“Welcome to the party!” says London-based Jyoty, the rising DJ who’s best known for her roles as a Rinse FM radio host and creative producer. At 30, Jyoty is a formidable talent in the underground scene with an ear for new music and ability to vibe with a crowd. In ‘normal’ times, she spends her weekends DJing across the globe at clubs like Good Room, in NYC, Music Box in Lisbon, Razzmatazz in Barcelona and Melt! Festival.
Jyoty’s break into the industry happened by way of “finesse”. In 2012 she moved from Amsterdam to London to pursue a Masters degree and began working part-time as a door girl. Through her big personality and new connections, over time she landed her own show at Rinse and progressed to the mic at Boiler Room. Meanwhile, having graduated from university, Jyoty’s main occupation was for the Labour Party and then in agency work creating campaigns for brands such as Adidas. It was her colleague Jamz Supernova who persuaded her to do her first DJ set at Bussey Building. Jyoty admits, “I bombed the set and cried afterwards in the toilets, but that’s how my DJ journey started.”
Learning on-the-job paid off for Jyoty, and her side-hustle blossomed into a full-time gig. Blending genres such as hip-hop, baile funk and garage, Jyoty’s varied style and DGAF energy attracts a lively reception. She cites Shy FX & T-Power’s drum & bass smash ‘Shake Ur Body’ as the track that introduced her to funky UK music, and infuses exciting remixes of early-2000s music into her performances. When her plans to go on tour last year were cancelled, Jyoty set up a video series dedicated to industry advice and adopted live-streaming platform Twitch to DJ and connect with new audiences.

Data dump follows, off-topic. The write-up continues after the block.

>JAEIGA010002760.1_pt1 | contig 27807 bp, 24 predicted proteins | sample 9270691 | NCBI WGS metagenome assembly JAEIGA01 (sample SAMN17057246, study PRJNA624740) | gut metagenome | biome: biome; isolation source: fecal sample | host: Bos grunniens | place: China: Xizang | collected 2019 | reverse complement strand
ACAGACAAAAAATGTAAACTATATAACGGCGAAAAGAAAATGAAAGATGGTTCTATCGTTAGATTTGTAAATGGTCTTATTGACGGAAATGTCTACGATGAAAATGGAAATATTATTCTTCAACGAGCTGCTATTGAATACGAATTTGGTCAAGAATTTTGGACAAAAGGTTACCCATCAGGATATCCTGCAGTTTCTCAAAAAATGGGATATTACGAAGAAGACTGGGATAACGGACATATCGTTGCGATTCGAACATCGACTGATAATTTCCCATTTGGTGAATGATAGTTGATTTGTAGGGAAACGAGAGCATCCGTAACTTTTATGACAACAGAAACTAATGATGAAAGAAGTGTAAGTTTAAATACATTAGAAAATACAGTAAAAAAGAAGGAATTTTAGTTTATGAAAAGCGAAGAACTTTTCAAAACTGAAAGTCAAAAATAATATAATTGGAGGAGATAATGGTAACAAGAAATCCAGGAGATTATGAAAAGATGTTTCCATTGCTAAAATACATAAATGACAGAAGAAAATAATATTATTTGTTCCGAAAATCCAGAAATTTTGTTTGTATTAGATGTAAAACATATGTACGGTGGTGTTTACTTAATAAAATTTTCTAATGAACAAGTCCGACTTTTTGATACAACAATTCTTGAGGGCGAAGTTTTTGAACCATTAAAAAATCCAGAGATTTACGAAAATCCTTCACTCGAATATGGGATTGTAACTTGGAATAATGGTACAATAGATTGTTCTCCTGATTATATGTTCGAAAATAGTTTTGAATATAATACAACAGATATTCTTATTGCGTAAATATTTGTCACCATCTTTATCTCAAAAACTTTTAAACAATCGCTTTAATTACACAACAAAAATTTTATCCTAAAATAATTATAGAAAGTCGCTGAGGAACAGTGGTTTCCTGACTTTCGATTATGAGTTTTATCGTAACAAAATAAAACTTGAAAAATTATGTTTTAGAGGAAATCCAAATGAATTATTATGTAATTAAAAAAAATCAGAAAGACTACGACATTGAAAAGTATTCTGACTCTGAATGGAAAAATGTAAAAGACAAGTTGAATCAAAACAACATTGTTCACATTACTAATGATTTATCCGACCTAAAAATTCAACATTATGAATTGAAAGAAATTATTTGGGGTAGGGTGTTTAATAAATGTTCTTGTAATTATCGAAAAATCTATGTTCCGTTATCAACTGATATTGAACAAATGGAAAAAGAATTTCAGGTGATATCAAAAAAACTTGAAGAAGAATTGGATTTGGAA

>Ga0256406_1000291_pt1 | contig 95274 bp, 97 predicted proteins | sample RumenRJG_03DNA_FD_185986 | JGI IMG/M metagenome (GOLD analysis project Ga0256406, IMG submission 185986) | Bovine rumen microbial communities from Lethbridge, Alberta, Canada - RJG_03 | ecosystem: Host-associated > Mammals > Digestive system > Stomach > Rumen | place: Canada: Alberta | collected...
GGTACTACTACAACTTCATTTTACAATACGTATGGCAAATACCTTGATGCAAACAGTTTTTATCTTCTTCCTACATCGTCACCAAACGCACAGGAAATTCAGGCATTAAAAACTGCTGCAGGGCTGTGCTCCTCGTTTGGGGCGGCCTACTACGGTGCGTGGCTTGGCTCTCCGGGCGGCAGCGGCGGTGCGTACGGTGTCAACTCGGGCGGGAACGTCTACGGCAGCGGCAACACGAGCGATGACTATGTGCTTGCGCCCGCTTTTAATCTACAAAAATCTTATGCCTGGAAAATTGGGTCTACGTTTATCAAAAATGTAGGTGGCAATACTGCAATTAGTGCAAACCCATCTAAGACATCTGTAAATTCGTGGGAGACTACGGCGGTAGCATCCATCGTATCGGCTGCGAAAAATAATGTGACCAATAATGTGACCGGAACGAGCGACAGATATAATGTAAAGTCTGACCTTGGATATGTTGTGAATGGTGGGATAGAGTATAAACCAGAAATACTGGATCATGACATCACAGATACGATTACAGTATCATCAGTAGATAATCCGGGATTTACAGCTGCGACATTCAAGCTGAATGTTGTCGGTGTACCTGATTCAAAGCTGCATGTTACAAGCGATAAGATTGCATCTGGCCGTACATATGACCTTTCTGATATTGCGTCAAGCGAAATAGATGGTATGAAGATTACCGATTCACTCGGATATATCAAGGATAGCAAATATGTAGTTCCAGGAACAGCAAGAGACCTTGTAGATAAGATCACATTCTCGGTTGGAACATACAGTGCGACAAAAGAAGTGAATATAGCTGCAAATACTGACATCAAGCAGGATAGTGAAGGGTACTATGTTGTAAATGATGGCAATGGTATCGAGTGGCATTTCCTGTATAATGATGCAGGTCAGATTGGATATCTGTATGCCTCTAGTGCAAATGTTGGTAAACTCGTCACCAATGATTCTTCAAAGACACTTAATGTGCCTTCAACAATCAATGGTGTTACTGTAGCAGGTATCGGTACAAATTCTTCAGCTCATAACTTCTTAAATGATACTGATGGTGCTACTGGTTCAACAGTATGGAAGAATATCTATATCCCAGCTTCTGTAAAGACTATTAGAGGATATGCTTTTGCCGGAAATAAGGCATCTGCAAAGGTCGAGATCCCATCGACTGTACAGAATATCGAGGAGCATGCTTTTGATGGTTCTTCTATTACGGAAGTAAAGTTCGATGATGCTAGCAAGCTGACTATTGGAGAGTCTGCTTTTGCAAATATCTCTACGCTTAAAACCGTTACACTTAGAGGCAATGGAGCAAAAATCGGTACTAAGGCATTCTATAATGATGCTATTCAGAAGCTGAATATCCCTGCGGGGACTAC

Jyoty recently blew up online after a TikTok of her 2019 Boiler Room debut went viral, racking up over 2 million hits on the app. Reflecting on the carnival set, which features bangers such as ‘It G Hot In Mi Bumper (S!RENE Edit)’, she says: “I had been out of the country for a while so that was my homecoming set and the energy levels were super-high. People are so drawn to that set because they’re seeing beautiful Black and brown people sweating and having a good time, including myself. To see a group of people enjoying themselves and they look like you, of course you’re gonna love it. It’s the joy that’s missing right now.”
As a South Asian woman, the need for more diverse representation is also something Jyoty speaks on. She says: “I’ve always been aware that I’ve been given opportunities because I don’t look like a ‘typically’ Indian girl.” Having hosted DJ workshops for women in Kolkata, India alongside the British Council and Wild City, and taught a six-week course for young British Asian women looking to break into the industry, Jyoty is pushing the culture forwards. “You can’t have just three or four of us representing the whole community, it’s just boring and see-through. I want to see all my people win,” she says.
Upcoming projects include curating for one of the UK’s most iconic club institutions and a venture into a new aspect of the industry, though she can’t reveal much yet. While her follower count online has more than doubled recently, Jyoty is honest about the distractions of social media and asserts that her industry track record speaks for itself. “It’s a shame to see that actually the most talented people don’t really get the love they deserve because we’re in this hype culture,” she concludes. “Just support the creatives that you like and want to support. Don’t believe the hype!”